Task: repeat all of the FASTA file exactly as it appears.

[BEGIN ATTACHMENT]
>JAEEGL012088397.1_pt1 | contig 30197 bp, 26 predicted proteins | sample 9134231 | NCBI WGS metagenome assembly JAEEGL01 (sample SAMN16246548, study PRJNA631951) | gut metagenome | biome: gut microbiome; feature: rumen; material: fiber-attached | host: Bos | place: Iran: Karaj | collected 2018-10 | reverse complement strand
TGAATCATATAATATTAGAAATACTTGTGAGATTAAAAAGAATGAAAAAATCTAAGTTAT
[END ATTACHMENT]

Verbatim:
>JAEEGL012088397.1_pt1 | contig 30197 bp, 26 predicted proteins | sample 9134231 | NCBI WGS metagenome assembly JAEEGL01 (sample SAMN16246548, study PRJNA631951) | gut metagenome | biome: gut microbiome; feature: rumen; material: fiber-attached | host: Bos | place: Iran: Karaj | collected 2018-10 | reverse complement strand
TGAATCATATAATATTAGAAATACTTGTGAGATTAAAAAGAATGAAAAAATCTAAGTTAT